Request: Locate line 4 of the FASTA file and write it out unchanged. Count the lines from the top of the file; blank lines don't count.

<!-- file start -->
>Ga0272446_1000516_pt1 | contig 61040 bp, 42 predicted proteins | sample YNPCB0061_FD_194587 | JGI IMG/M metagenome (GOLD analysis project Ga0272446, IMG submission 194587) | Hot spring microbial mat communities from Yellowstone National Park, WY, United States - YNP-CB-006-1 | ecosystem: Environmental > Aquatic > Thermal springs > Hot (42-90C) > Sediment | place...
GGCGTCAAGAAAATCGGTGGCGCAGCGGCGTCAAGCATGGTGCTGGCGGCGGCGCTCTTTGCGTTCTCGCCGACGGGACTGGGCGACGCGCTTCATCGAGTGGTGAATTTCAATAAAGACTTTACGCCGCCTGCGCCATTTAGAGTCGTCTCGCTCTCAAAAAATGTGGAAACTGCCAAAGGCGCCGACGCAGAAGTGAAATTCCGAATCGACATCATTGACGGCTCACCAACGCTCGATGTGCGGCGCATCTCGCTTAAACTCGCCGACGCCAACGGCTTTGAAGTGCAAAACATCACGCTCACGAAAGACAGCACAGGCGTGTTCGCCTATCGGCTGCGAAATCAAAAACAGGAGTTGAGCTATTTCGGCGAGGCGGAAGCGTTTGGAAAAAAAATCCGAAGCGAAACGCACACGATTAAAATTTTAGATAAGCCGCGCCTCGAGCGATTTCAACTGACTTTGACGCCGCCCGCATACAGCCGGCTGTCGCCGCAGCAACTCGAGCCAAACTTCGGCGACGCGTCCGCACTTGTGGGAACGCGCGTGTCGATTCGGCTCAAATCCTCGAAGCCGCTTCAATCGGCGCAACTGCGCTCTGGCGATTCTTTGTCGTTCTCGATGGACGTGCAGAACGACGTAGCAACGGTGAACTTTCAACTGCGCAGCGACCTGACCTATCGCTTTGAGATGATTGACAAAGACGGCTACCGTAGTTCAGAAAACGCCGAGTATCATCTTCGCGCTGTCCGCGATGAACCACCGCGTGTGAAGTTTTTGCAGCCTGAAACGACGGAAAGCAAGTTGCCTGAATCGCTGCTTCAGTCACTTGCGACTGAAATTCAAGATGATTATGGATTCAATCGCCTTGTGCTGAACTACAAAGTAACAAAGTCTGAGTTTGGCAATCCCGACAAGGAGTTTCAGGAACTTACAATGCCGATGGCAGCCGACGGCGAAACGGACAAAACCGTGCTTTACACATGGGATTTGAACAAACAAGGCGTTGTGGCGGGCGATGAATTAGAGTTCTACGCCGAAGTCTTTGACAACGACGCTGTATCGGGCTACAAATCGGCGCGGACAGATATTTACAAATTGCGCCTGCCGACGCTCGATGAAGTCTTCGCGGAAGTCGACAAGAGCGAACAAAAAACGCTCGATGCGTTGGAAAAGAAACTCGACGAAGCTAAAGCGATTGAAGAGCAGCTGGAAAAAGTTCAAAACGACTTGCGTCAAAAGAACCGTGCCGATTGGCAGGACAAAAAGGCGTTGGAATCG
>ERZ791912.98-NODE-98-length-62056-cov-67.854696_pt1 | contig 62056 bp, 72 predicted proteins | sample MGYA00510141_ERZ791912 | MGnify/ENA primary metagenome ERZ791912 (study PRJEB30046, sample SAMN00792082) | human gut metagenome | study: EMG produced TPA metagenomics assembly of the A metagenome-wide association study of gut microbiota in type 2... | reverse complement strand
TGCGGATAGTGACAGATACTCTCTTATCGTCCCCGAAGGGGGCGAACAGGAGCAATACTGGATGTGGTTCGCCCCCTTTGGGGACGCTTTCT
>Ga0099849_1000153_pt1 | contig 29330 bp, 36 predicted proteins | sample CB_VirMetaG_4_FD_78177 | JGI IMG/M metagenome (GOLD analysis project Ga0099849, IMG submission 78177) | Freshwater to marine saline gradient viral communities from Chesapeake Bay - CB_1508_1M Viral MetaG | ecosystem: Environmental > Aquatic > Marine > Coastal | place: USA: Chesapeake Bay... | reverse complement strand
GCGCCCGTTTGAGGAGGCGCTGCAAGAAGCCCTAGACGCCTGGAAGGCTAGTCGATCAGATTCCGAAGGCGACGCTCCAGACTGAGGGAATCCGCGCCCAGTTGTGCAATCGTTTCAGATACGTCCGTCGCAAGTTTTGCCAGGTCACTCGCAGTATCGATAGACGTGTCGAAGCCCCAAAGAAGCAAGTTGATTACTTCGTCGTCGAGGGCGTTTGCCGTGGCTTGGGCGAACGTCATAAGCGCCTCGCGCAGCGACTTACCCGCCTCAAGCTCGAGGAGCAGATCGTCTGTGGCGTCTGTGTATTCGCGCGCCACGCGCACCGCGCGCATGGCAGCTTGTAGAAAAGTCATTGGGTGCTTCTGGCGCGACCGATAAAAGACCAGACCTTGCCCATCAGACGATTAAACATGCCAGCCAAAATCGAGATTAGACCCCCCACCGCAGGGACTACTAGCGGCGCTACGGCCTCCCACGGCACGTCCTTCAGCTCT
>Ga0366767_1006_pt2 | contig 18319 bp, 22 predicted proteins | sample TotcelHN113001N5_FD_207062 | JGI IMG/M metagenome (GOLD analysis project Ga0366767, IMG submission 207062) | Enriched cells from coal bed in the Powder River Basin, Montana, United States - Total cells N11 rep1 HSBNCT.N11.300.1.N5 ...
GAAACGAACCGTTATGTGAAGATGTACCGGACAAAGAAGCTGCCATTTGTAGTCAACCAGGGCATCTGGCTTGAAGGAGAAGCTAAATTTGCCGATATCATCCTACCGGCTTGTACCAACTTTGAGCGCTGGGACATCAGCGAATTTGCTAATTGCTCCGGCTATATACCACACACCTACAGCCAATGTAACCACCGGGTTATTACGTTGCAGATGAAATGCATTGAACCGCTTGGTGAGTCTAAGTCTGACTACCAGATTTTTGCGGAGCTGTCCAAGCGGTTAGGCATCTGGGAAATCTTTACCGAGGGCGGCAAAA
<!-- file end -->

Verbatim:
TGCGGATAGTGACAGATACTCTCTTATCGTCCCCGAAGGGGGCGAACAGGAGCAATACTGGATGTGGTTCGCCCCCTTTGGGGACGCTTTCT